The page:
I never really thought Boy Wonder was different than any other kid. As my first born, I figured all kids enjoyed playing by themselves at home.
As he grew older, I began to wonder if there was something more to his homebody tendencies. He’d shrug away an invitation to a theme park or a trip to the beach with a casual, “I just don’t want to go.” He played alone at daycare and could often be found observing rather than engaging.
When he began having difficulty making friends in school, I wondered if his introverted tendencies were cause for concern. As a creative child, Boy Wonder always preferred the company of colored pencils and a sketchbook to other people or outside influences.
Being that my husband’s dealt with the pain of social anxiety, we were careful not to force Boy Wonder into intense social situations. Instead we focused our efforts on encouraging his art and independent spirit. While we made the conscious decision to tread lightly, neither of us wanted to stand by and watch our son miss out on vital childhood experiences.
As much as we didn’t want to change Boy Wonder, we knew the challenges that lay ahead for a boy solely consumed by the contents of his own head. It’s not that my son was sad; he wasn’t. He was joyous, expressive, excited by ideas and fixing things; he was a practical jokester and an awesome storyteller. He loved books, cartoons, Legos, and video games. By most counts, he was a normal boy: a normal boy whose creativity was sated by solitude.
I wondered with raging guilt why he couldn’t be more like his extroverted brother, a wildly social child who was able to take the burden of social situations off of me. Mom mistake #1: Comparing your children. Enter more guilt.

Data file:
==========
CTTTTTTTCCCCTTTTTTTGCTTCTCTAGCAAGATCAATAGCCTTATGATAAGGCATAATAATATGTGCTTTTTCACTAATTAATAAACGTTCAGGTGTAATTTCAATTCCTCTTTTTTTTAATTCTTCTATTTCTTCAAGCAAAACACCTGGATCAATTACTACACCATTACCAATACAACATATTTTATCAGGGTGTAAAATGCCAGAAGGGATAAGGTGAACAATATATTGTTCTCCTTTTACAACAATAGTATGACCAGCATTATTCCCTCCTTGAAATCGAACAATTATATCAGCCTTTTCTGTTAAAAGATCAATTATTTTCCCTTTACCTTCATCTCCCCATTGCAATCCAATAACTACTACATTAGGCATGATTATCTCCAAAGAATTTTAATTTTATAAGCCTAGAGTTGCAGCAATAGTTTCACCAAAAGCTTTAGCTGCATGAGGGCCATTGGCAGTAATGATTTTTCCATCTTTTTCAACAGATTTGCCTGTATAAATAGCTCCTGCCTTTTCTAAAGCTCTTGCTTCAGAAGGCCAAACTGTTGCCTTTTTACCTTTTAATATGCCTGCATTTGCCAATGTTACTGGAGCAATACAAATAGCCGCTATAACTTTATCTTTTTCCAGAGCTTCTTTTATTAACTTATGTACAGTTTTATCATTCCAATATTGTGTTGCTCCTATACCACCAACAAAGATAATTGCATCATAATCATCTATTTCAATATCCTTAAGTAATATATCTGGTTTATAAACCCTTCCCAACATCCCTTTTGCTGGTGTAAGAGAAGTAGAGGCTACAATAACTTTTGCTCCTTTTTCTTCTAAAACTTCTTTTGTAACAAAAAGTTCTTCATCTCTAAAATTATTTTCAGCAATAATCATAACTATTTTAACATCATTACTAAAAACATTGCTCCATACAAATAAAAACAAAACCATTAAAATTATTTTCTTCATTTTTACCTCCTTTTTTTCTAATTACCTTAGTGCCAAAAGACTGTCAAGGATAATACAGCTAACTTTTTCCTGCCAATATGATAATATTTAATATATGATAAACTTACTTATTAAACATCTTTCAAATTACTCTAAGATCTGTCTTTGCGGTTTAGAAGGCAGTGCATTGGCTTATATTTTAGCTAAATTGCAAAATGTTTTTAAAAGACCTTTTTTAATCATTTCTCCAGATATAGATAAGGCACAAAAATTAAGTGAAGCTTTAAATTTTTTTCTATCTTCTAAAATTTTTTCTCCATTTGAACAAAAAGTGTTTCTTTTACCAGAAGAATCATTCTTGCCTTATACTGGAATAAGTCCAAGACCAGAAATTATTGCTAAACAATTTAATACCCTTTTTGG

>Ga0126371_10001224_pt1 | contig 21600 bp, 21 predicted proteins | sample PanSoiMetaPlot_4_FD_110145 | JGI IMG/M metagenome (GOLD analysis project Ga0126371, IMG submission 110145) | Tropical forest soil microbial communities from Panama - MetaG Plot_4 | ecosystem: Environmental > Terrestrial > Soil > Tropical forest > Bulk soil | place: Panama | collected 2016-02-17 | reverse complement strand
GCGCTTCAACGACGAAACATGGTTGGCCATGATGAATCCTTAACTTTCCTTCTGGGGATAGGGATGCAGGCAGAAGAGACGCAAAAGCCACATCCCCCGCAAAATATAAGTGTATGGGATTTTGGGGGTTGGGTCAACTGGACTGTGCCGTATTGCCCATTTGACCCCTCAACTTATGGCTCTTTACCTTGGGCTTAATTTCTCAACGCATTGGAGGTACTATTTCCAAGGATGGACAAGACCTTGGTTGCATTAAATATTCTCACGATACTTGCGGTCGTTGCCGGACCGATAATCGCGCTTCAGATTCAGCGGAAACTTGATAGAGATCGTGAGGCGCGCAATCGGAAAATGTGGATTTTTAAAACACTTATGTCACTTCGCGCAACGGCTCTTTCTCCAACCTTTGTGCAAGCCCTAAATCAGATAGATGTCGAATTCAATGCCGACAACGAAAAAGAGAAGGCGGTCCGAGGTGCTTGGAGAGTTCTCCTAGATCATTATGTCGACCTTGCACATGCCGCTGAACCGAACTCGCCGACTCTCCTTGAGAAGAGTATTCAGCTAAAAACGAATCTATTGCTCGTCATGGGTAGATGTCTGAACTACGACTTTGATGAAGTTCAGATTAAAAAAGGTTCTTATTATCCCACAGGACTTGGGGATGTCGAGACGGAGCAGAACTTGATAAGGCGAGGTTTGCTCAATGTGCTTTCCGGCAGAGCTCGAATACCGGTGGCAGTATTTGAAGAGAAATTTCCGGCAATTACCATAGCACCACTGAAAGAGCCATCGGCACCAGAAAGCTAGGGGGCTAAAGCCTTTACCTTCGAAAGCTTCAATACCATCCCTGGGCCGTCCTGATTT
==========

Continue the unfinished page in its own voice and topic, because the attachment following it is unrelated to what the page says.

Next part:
There’s no denying extroverted children are praised in our society. Social kids are chosen to engage in fun and exciting opportunities and are often viewed as natural born leaders. Would Boy Wonder be overlooked or discounted due to his introversion? I knew just how special, intense, and fragile his spirit was, but would the world ever know? The burden of these fears haunted me as I delicately tried to encourage him outside of his comfort zone. I’d never want to change the person he was designed to become, but I prayed that in time, maturity would allow him to blossom.
Last weekend we had an unexpected breakthrough. For the first time in his 9 years, Boy Wonder mentioned wanting to have a birthday party and invite three friends, “But only three,” he repeated cautiously. Tears pricked my eyes as I turned to my husband and mouthed, “OH MY GOD!” Three friends. A birthday party. Progress.
I realized then that my son will find his way in his own time, through his own journey. Maybe his home and his art offered all the stimulation he needed for first nine years of his life. But maybe those first nine years won’t define the next nine. For the first time ever I’m confident they won’t. Progress.
If you’re the parent of an introverted child, I want to share this amazing video with you on the power of introverts by Susan Cain. Susan makes a compelling case for how introverts process stimulation differently, citing examples of how solitude is critical to creativity. I think differently and positively about Boy Wonder’s unique personality as a result of this video; I hope it brings you as much insight as it brought me.
For additional parenting insight, check out 7 Rules to Follow When Raising an Introverted Child with valuable tips and reminders for raising children in our extroverted society.
Do you have an introverted child?
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